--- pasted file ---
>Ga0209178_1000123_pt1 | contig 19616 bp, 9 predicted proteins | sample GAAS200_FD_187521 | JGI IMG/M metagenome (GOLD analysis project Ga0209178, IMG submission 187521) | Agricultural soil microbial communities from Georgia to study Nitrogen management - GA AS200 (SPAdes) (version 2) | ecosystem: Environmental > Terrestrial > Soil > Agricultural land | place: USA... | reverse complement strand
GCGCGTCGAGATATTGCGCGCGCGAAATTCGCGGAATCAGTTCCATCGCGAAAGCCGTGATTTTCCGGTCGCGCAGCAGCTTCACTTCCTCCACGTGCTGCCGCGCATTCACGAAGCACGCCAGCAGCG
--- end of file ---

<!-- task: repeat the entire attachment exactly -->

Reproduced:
>Ga0209178_1000123_pt1 | contig 19616 bp, 9 predicted proteins | sample GAAS200_FD_187521 | JGI IMG/M metagenome (GOLD analysis project Ga0209178, IMG submission 187521) | Agricultural soil microbial communities from Georgia to study Nitrogen management - GA AS200 (SPAdes) (version 2) | ecosystem: Environmental > Terrestrial > Soil > Agricultural land | place: USA... | reverse complement strand
GCGCGTCGAGATATTGCGCGCGCGAAATTCGCGGAATCAGTTCCATCGCGAAAGCCGTGATTTTCCGGTCGCGCAGCAGCTTCACTTCCTCCACGTGCTGCCGCGCATTCACGAAGCACGCCAGCAGCG